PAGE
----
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An officer and the ‘thug life’

One-fourth of ambulances on the street Tuesday evening were out of service for various reasons. (Getty Images)

There’s many layers to the story surrounding the D.C. police officer struck by a car and injured Tuesday evening in Marshall Heights. Questions remain unanswered about why no D.C. ambulances were available to transport the officer, who suffered a badly broken leg. Ten of 39 ambulances scheduled to be on the street were not in service when the accident occurred, around the time of a shift change, and city officials want to know why. Meanwhile, Peter Hermann and Matt Zapotosky report in the Post on the sad and fascinating history of the young man charged with assaulting the officer. Kevin Burno, 24, was only nine-years-old when he was featured in an HBO documentary, “Thug Life in D.C.,” about his brother Aundrey, facing a long jail term for shooting a cop. “You can never be me,” the elder Burno told Kevin. “You can be better than me.” More from WaTimesWJLA-TVWRC-TV, and WTTG-TV.

In other news:

Office of Campaign Finance hires investigator with an interesting past (Post)

School Without Walls principal would like to hire his wife as his assistant (PostExaminer)

Unemployment isn’t down for everyone (DCFPI)

Vincent Gray describes his encounters with gun violence (Post Magazine)

Albrecht Muth remains in grave condition as trial approaches (Homicide Watch)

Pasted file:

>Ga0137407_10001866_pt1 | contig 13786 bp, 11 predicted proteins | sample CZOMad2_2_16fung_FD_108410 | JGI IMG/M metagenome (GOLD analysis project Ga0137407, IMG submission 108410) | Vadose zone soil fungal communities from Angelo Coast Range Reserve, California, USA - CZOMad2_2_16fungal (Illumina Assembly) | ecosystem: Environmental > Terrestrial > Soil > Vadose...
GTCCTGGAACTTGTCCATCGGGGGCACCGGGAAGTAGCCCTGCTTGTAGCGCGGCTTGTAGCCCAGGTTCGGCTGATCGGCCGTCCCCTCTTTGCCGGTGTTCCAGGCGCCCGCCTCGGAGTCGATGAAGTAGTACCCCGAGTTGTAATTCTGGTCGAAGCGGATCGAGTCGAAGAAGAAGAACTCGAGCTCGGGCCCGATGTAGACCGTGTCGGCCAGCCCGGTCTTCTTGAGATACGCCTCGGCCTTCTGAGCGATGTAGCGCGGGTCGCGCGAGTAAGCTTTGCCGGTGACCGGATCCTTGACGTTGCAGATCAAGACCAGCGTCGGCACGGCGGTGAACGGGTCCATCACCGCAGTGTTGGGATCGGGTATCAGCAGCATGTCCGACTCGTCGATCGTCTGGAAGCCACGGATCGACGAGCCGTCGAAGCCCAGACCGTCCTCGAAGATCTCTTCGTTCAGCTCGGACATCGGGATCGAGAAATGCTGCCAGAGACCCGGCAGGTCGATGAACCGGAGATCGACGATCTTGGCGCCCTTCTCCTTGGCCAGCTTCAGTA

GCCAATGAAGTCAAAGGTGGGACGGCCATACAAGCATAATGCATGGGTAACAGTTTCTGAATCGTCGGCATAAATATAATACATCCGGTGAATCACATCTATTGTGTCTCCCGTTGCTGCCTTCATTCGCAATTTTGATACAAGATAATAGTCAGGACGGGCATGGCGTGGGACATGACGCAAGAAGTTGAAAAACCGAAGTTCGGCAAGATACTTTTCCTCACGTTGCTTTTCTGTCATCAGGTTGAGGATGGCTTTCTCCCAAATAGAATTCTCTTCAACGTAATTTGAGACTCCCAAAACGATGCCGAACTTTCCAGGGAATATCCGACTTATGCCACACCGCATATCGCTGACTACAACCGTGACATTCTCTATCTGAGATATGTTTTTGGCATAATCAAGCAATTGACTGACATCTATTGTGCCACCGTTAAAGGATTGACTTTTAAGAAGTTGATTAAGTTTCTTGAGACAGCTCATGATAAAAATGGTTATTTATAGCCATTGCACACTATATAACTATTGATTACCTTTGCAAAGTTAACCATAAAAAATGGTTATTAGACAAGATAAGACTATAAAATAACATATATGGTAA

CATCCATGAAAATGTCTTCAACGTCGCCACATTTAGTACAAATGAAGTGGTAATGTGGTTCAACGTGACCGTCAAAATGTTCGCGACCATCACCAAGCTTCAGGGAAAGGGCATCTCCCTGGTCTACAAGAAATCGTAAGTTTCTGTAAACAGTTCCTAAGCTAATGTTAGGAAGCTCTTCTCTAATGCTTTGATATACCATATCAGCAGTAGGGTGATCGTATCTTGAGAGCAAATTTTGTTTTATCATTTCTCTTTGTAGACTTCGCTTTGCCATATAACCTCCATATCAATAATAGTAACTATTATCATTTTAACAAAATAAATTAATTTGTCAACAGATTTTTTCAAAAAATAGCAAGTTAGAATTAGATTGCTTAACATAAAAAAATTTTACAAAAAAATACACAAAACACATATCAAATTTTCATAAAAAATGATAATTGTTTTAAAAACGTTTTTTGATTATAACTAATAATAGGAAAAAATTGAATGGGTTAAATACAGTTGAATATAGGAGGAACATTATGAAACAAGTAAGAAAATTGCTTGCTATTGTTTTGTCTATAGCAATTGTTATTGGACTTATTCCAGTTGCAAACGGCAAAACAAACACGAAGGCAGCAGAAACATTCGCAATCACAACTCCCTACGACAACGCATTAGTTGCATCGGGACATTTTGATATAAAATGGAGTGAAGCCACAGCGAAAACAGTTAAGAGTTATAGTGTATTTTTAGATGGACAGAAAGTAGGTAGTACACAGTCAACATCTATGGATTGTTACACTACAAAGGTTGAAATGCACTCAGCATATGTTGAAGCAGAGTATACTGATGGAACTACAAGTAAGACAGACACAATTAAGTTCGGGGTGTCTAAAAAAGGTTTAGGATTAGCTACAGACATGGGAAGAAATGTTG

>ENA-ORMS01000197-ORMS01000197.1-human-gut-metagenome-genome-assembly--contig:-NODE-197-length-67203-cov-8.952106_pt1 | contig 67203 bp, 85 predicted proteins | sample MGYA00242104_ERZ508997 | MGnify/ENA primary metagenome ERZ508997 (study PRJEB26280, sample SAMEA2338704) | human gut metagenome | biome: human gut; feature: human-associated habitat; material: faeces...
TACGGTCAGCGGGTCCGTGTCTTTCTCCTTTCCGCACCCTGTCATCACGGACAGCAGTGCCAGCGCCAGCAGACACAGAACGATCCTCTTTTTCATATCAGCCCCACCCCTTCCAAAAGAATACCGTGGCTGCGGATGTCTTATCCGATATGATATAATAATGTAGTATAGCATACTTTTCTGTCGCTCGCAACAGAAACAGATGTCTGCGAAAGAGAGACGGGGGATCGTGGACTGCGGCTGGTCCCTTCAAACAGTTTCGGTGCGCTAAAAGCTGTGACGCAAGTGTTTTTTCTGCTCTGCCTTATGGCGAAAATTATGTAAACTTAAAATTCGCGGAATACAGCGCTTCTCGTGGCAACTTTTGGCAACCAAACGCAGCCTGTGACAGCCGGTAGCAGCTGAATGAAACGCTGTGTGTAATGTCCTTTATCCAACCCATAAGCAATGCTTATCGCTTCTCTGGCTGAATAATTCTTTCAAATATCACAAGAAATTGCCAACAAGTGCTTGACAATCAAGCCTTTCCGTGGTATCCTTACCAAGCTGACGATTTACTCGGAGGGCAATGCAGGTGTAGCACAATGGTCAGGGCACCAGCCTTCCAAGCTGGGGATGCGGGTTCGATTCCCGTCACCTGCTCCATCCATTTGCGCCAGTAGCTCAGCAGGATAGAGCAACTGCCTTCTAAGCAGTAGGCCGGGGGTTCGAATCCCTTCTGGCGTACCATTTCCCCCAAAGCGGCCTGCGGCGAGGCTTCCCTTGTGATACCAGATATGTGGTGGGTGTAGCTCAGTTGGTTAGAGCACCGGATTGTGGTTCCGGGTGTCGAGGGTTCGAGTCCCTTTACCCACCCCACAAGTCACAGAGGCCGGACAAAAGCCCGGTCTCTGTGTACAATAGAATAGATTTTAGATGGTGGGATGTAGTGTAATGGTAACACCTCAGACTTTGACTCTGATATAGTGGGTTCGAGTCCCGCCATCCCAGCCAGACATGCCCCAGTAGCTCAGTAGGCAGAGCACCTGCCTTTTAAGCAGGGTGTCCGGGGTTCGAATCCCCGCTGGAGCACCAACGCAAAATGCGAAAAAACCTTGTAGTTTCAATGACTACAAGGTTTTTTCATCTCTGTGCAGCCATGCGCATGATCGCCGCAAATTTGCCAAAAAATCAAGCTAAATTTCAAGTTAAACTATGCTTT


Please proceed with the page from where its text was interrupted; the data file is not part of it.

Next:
Gray tells Wall Street he’ll leave CFO structure be (Post)

“The last feature film to shoot entirely in D.C. was … released in 1987″ (WBJ)

Mea maxima culpa (Capital Weather Gang)

Why D.C.’s snow hysteria is understandable, even acceptable (City Desk)

D.C. Lottery ponders $5 numbers game (WRC-TV)

Cathy Lanier has no plans to use drones (DCist)

Gray administration is planning new Franklin School RFP (Examiner)

D.C. Court of Appeals: Being near drugs is not the same as possessing drugs (Legal Times)

Broken FEMS ambulances in context (Loose Lips)

Council’s refusal to override veto means more delays for CBE reforms (Examiner)

Judge won’t intervene in DYRS union tiff (WaTimes)

The Gray administration is hiring for tech promotion jobs (WBJ)

How the National Capital Planning Commission will study building heights (Housing Complex)

Weeks yet before power line task force report is released (WTTG-TV)

Zoning office: Rather than just send us an e-mail, please write a letter, sign it, scan it and e-mail it to us (GGW)

D.C. Vote: Put “Taxation Without Representation” on new taxicab design (DCist)

Strings are attached to the new Verizon Center signs (WBJ)

The Redskins name goes before trademark judges (AP)

More buildings suddenly subject to green requirements (WBJ)

Community of Hope gets $1.75 million gift from Carlyle Group exec (WBJ)

Washington Monument gets scaffolding from Carlyle Group exec (AP)

“If accepting campaign contributions is ‘evidence’ that [Jim Graham] acted improperly, then all the 11 members of the Council who voted for this unfortunate resolution should also have been reprimanded.” (Blade)

Mingering Mike is getting Smithsonian art show (Arts Desk)

Georgetown. Syracuse. Saturday. (PostCity Paper)

Mike DeBonis covers Congress and national politics for The Washington Post. He previously covered D.C. politics and government from 2007 to 2015.

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